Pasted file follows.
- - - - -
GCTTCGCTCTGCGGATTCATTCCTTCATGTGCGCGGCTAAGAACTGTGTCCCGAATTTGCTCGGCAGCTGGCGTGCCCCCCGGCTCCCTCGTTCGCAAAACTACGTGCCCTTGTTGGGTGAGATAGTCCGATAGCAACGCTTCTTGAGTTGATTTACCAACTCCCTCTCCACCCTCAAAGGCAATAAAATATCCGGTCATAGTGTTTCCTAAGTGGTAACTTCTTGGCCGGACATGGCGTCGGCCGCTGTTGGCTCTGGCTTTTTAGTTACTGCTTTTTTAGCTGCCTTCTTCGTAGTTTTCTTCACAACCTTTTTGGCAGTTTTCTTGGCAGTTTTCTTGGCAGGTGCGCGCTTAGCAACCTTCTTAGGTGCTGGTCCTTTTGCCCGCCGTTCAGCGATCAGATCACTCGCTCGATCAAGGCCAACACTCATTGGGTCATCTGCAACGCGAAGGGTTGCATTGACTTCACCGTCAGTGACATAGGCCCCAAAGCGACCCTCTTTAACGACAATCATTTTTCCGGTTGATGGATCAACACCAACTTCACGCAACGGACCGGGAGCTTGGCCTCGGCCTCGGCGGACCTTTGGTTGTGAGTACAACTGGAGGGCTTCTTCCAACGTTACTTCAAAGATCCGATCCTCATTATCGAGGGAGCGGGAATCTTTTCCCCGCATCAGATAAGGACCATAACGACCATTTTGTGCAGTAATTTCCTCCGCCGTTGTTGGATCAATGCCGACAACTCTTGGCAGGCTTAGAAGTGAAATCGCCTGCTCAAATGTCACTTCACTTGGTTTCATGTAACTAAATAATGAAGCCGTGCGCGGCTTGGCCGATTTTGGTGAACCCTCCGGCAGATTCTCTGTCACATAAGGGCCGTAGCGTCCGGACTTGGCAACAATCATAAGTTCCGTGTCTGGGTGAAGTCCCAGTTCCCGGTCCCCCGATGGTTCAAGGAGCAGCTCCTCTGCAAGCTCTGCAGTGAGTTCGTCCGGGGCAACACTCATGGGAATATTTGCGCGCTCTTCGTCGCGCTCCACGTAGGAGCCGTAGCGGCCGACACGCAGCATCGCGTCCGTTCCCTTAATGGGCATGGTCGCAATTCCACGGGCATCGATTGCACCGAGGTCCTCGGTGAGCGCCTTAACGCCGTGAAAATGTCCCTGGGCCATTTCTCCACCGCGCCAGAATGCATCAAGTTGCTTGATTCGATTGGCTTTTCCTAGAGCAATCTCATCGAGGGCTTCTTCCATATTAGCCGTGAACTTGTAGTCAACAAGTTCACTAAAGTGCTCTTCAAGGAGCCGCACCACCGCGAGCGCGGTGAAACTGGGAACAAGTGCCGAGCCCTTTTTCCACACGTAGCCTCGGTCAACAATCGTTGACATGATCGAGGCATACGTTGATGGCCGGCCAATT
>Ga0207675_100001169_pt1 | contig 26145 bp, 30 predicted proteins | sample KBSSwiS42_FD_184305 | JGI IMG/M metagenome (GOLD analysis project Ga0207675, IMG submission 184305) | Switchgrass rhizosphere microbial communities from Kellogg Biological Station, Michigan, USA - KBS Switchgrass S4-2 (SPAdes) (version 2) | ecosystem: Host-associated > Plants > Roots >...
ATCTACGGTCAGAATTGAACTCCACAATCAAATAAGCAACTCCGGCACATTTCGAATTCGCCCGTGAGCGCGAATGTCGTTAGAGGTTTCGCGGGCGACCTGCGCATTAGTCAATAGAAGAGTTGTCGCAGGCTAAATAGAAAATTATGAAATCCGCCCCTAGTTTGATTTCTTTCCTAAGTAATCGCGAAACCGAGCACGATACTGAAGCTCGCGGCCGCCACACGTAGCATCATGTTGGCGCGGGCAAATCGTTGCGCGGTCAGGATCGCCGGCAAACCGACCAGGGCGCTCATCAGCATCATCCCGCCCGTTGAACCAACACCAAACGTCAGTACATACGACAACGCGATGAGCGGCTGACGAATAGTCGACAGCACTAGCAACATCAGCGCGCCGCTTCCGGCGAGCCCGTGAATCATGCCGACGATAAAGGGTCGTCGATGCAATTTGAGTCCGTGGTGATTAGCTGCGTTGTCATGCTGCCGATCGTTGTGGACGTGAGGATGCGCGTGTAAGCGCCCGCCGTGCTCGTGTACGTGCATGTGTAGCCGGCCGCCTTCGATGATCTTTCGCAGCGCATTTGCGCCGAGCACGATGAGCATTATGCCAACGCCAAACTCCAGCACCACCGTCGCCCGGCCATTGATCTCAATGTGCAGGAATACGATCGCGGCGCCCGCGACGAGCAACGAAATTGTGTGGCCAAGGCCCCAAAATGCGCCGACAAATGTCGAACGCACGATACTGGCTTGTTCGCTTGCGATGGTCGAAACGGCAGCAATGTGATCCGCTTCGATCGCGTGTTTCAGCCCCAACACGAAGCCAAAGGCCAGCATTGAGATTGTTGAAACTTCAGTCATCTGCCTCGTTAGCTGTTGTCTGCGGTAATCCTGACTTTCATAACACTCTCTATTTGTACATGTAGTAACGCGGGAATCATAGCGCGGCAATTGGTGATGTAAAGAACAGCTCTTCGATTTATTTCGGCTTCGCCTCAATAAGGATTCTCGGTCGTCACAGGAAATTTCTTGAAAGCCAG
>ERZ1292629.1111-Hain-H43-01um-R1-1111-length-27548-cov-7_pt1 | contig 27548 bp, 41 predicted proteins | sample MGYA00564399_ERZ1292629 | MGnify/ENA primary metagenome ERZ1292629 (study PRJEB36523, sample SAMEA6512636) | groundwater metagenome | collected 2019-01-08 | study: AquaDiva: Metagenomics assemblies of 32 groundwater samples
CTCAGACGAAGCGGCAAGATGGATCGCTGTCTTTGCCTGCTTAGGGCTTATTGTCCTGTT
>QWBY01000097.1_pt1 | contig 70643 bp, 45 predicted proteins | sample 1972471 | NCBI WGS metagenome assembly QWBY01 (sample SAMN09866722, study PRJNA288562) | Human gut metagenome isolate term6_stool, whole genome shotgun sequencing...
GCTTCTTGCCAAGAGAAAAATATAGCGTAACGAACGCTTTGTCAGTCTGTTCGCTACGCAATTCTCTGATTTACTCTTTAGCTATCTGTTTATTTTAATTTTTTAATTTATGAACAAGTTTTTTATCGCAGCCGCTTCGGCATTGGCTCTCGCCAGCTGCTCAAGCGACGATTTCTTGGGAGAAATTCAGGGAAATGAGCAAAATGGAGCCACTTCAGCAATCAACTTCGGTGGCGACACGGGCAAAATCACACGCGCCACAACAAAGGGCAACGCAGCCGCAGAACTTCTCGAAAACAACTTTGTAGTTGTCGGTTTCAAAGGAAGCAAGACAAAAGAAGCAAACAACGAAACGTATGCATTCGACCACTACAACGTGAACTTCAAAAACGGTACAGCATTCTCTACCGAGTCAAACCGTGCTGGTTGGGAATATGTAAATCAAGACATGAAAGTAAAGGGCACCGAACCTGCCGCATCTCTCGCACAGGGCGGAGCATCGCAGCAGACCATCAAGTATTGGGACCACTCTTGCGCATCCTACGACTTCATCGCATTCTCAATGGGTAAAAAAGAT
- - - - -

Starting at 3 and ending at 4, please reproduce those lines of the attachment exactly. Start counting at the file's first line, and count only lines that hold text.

ATCTACGGTCAGAATTGAACTCCACAATCAAATAAGCAACTCCGGCACATTTCGAATTCGCCCGTGAGCGCGAATGTCGTTAGAGGTTTCGCGGGCGACCTGCGCATTAGTCAATAGAAGAGTTGTCGCAGGCTAAATAGAAAATTATGAAATCCGCCCCTAGTTTGATTTCTTTCCTAAGTAATCGCGAAACCGAGCACGATACTGAAGCTCGCGGCCGCCACACGTAGCATCATGTTGGCGCGGGCAAATCGTTGCGCGGTCAGGATCGCCGGCAAACCGACCAGGGCGCTCATCAGCATCATCCCGCCCGTTGAACCAACACCAAACGTCAGTACATACGACAACGCGATGAGCGGCTGACGAATAGTCGACAGCACTAGCAACATCAGCGCGCCGCTTCCGGCGAGCCCGTGAATCATGCCGACGATAAAGGGTCGTCGATGCAATTTGAGTCCGTGGTGATTAGCTGCGTTGTCATGCTGCCGATCGTTGTGGACGTGAGGATGCGCGTGTAAGCGCCCGCCGTGCTCGTGTACGTGCATGTGTAGCCGGCCGCCTTCGATGATCTTTCGCAGCGCATTTGCGCCGAGCACGATGAGCATTATGCCAACGCCAAACTCCAGCACCACCGTCGCCCGGCCATTGATCTCAATGTGCAGGAATACGATCGCGGCGCCCGCGACGAGCAACGAAATTGTGTGGCCAAGGCCCCAAAATGCGCCGACAAATGTCGAACGCACGATACTGGCTTGTTCGCTTGCGATGGTCGAAACGGCAGCAATGTGATCCGCTTCGATCGCGTGTTTCAGCCCCAACACGAAGCCAAAGGCCAGCATTGAGATTGTTGAAACTTCAGTCATCTGCCTCGTTAGCTGTTGTCTGCGGTAATCCTGACTTTCATAACACTCTCTATTTGTACATGTAGTAACGCGGGAATCATAGCGCGGCAATTGGTGATGTAAAGAACAGCTCTTCGATTTATTTCGGCTTCGCCTCAATAAGGATTCTCGGTCGTCACAGGAAATTTCTTGAAAGCCAG
>ERZ1292629.1111-Hain-H43-01um-R1-1111-length-27548-cov-7_pt1 | contig 27548 bp, 41 predicted proteins | sample MGYA00564399_ERZ1292629 | MGnify/ENA primary metagenome ERZ1292629 (study PRJEB36523, sample SAMEA6512636) | groundwater metagenome | collected 2019-01-08 | study: AquaDiva: Metagenomics assemblies of 32 groundwater samples